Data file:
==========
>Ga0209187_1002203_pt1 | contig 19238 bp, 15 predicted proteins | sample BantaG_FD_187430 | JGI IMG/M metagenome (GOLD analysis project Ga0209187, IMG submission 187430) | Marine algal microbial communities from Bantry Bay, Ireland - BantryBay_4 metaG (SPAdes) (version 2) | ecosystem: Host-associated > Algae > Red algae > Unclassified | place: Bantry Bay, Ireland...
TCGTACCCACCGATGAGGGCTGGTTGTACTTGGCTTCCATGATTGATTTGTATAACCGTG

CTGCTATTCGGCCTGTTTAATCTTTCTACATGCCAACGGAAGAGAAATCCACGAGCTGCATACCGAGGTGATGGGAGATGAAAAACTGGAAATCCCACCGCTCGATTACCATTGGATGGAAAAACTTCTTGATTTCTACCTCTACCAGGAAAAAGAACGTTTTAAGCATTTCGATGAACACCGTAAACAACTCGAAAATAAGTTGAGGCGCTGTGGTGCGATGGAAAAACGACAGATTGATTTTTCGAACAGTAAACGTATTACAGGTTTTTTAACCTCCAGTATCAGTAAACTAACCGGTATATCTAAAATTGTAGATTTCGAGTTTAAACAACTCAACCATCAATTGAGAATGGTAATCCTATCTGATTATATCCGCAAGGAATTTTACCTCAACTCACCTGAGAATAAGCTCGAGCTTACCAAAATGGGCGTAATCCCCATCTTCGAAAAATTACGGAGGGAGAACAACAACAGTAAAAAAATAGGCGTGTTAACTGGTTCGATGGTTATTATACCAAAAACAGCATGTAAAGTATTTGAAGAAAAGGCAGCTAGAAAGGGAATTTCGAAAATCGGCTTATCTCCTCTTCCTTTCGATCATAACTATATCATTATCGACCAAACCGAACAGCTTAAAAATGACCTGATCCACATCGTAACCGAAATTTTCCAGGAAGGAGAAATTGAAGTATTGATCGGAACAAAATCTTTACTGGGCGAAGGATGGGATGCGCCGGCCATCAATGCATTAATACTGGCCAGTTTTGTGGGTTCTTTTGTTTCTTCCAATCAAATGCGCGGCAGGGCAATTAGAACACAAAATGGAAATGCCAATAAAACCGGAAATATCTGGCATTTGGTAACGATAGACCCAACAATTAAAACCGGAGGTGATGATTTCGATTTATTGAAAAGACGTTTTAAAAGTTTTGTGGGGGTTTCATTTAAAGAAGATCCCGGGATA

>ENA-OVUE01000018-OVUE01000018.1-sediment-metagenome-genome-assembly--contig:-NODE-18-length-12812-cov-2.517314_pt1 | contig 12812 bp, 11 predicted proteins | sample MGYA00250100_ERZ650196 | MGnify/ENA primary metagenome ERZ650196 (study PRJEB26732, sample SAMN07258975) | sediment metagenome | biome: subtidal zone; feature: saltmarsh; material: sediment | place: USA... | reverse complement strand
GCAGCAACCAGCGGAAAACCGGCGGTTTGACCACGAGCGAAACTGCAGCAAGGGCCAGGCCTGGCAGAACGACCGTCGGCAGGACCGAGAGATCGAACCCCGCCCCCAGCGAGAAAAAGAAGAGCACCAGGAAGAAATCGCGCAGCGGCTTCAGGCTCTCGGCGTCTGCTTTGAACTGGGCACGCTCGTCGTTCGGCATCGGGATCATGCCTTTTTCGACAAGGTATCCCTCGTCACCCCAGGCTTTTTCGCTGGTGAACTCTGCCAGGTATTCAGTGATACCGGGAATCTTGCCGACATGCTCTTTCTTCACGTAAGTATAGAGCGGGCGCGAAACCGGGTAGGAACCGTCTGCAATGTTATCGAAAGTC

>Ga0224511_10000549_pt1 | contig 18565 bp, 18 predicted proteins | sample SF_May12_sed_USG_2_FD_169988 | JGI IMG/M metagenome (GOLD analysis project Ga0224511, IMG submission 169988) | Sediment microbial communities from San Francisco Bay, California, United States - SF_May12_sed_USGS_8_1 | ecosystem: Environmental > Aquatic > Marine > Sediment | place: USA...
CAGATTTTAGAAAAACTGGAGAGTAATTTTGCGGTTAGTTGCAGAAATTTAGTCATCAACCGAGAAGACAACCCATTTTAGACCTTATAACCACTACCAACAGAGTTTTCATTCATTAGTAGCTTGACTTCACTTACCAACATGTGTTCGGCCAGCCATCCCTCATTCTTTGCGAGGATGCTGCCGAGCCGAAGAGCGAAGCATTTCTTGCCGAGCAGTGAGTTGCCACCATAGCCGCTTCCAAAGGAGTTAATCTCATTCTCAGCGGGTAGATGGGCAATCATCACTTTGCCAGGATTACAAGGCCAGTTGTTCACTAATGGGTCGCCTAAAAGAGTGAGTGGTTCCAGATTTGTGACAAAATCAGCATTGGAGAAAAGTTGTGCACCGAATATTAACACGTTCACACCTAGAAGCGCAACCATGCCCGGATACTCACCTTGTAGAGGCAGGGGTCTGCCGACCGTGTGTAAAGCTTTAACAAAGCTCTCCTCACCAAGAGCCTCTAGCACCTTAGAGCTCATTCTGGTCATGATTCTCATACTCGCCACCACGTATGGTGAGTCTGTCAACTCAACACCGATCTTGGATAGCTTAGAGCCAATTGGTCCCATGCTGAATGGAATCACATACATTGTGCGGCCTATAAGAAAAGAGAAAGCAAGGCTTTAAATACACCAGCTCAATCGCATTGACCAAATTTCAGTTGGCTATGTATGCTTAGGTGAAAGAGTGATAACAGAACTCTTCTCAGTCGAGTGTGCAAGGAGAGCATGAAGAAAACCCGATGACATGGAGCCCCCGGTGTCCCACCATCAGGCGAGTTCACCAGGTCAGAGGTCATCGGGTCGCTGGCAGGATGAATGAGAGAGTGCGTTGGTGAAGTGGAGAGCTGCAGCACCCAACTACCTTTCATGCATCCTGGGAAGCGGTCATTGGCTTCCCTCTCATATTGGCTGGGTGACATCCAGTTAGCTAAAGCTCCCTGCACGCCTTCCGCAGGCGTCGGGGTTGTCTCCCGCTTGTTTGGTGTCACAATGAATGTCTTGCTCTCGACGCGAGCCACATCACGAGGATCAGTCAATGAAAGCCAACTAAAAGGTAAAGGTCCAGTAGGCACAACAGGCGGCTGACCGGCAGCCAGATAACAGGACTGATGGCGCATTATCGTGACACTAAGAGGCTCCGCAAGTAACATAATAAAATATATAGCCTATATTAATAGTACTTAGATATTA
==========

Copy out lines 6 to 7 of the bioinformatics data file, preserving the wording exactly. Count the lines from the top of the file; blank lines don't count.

>Ga0224511_10000549_pt1 | contig 18565 bp, 18 predicted proteins | sample SF_May12_sed_USG_2_FD_169988 | JGI IMG/M metagenome (GOLD analysis project Ga0224511, IMG submission 169988) | Sediment microbial communities from San Francisco Bay, California, United States - SF_May12_sed_USGS_8_1 | ecosystem: Environmental > Aquatic > Marine > Sediment | place: USA...
CAGATTTTAGAAAAACTGGAGAGTAATTTTGCGGTTAGTTGCAGAAATTTAGTCATCAACCGAGAAGACAACCCATTTTAGACCTTATAACCACTACCAACAGAGTTTTCATTCATTAGTAGCTTGACTTCACTTACCAACATGTGTTCGGCCAGCCATCCCTCATTCTTTGCGAGGATGCTGCCGAGCCGAAGAGCGAAGCATTTCTTGCCGAGCAGTGAGTTGCCACCATAGCCGCTTCCAAAGGAGTTAATCTCATTCTCAGCGGGTAGATGGGCAATCATCACTTTGCCAGGATTACAAGGCCAGTTGTTCACTAATGGGTCGCCTAAAAGAGTGAGTGGTTCCAGATTTGTGACAAAATCAGCATTGGAGAAAAGTTGTGCACCGAATATTAACACGTTCACACCTAGAAGCGCAACCATGCCCGGATACTCACCTTGTAGAGGCAGGGGTCTGCCGACCGTGTGTAAAGCTTTAACAAAGCTCTCCTCACCAAGAGCCTCTAGCACCTTAGAGCTCATTCTGGTCATGATTCTCATACTCGCCACCACGTATGGTGAGTCTGTCAACTCAACACCGATCTTGGATAGCTTAGAGCCAATTGGTCCCATGCTGAATGGAATCACATACATTGTGCGGCCTATAAGAAAAGAGAAAGCAAGGCTTTAAATACACCAGCTCAATCGCATTGACCAAATTTCAGTTGGCTATGTATGCTTAGGTGAAAGAGTGATAACAGAACTCTTCTCAGTCGAGTGTGCAAGGAGAGCATGAAGAAAACCCGATGACATGGAGCCCCCGGTGTCCCACCATCAGGCGAGTTCACCAGGTCAGAGGTCATCGGGTCGCTGGCAGGATGAATGAGAGAGTGCGTTGGTGAAGTGGAGAGCTGCAGCACCCAACTACCTTTCATGCATCCTGGGAAGCGGTCATTGGCTTCCCTCTCATATTGGCTGGGTGACATCCAGTTAGCTAAAGCTCCCTGCACGCCTTCCGCAGGCGTCGGGGTTGTCTCCCGCTTGTTTGGTGTCACAATGAATGTCTTGCTCTCGACGCGAGCCACATCACGAGGATCAGTCAATGAAAGCCAACTAAAAGGTAAAGGTCCAGTAGGCACAACAGGCGGCTGACCGGCAGCCAGATAACAGGACTGATGGCGCATTATCGTGACACTAAGAGGCTCCGCAAGTAACATAATAAAATATATAGCCTATATTAATAGTACTTAGATATTA